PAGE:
Do these scientists and technologists live in the same world as the culture analysts? The discordance between the world views of those who work with new technologies and culture theoreticians may be an essential issue for understanding the contemporary era. One conceptualization is that one group is wrong because it lacks information. For example, a critical theorist might note that technologists delude themselves about the amount of autonomy they have in their research, the underlying metanarratives that shape their behavior, and the ultimate cultural ramifications of

technology. Or perhaps the difference is more like the proverbial cup – half full to some and half empty to others based on experience and reference culture.

Artists working with emerging technologies are often caught in this discordance, which results in some of the critical confusion concerning their work. In the 1960's CP Snow identified the "two culture problem" 33. He noted that those in the sciences and humanities were living in different worlds with different languages and norms and that the gulf was growing . It is possible that the dark interpretative tone of culture theorists stems from their experience of being acted upon by new technologies, while the optimism of scientists and technologists reflects their engagement in the processes of imagining, inventing, developing and enabling the new technologies.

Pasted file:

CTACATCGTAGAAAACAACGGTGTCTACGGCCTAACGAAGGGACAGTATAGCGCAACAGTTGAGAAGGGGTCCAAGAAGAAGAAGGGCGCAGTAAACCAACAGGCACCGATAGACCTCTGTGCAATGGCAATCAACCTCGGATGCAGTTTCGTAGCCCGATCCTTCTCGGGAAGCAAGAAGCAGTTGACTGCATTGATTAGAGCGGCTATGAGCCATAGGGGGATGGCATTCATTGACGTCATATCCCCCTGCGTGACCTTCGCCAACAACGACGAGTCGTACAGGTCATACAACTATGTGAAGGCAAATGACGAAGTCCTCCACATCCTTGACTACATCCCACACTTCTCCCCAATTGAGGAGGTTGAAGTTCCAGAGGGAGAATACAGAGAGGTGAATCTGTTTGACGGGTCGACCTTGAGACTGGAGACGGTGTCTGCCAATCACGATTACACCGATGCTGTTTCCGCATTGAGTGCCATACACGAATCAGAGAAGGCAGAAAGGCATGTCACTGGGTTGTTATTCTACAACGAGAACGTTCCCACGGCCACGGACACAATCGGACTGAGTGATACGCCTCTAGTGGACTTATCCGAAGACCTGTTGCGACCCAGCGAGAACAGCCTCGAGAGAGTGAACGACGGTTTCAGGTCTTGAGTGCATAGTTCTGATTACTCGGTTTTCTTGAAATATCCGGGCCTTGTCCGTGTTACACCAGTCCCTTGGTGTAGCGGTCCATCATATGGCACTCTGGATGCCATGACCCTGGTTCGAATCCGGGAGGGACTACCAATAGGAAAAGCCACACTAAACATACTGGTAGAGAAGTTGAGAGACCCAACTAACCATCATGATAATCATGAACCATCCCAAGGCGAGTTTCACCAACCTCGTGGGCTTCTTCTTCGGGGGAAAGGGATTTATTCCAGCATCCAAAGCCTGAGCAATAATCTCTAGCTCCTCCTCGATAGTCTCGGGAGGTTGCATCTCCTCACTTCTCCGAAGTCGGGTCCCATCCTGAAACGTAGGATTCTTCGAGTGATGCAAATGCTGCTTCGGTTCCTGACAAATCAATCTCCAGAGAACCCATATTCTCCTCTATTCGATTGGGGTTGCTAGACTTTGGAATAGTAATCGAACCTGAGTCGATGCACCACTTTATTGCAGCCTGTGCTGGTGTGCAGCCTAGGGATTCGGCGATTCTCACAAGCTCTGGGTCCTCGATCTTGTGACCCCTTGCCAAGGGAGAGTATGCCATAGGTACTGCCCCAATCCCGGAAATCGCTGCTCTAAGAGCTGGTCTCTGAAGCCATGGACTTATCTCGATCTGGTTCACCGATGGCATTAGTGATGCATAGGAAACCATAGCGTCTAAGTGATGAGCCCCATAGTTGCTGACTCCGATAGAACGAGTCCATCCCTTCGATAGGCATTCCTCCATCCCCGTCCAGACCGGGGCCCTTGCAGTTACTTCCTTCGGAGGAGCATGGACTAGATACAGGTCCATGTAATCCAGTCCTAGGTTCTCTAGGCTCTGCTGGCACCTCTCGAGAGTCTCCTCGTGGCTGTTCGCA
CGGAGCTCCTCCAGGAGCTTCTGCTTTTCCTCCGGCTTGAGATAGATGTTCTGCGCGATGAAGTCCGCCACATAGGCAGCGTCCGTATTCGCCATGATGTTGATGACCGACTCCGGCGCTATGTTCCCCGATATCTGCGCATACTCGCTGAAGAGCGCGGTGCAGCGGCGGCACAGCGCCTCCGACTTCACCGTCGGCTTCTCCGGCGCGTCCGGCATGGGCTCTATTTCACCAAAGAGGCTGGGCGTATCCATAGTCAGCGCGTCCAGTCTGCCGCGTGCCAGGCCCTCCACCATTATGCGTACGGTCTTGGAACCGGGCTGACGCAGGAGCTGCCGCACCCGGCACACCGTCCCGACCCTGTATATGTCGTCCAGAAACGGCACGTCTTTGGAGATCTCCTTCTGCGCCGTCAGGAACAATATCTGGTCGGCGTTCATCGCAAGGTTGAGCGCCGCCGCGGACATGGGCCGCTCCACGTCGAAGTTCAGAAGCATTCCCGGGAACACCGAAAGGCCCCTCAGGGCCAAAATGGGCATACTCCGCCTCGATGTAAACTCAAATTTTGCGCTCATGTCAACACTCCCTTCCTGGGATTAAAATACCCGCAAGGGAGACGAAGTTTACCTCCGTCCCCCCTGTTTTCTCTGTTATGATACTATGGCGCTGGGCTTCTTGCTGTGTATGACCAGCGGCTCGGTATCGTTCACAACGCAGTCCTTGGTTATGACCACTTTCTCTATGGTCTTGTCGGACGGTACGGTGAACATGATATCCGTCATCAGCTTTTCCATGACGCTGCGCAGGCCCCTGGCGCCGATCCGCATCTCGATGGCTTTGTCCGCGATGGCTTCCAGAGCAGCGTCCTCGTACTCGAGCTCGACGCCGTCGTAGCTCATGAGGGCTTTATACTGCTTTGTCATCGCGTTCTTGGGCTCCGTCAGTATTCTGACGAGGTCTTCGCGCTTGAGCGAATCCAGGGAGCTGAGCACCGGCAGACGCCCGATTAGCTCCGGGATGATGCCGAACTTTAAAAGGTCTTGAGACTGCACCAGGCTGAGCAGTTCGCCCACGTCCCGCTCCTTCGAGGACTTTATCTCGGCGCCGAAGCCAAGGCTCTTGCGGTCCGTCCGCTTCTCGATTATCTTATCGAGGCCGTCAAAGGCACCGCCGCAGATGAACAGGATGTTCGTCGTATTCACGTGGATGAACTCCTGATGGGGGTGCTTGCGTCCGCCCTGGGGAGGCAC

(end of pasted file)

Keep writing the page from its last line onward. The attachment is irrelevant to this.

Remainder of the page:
Artists who work with emerging technologies face a dilemma. They stand with feet in both worlds.On one side they are invited to help create the new technologies and elaborate new cultural possibilities; on the other, they are asked to stand back and use their knowledge of the technology to critically comment on the underrepresented implications of the technology. It is no wonder that there is critical confusion in regard to the work of these artists because of the different stances they can assume. It is easy to see why the critical community might ignore or consider naive work which entertains the world views of the technologists. The section below on artist stances details different responses artists can make to this confrontation of zeitgeists.

The Status of Substantive Things and Organisms in a World Dominated by Image and Media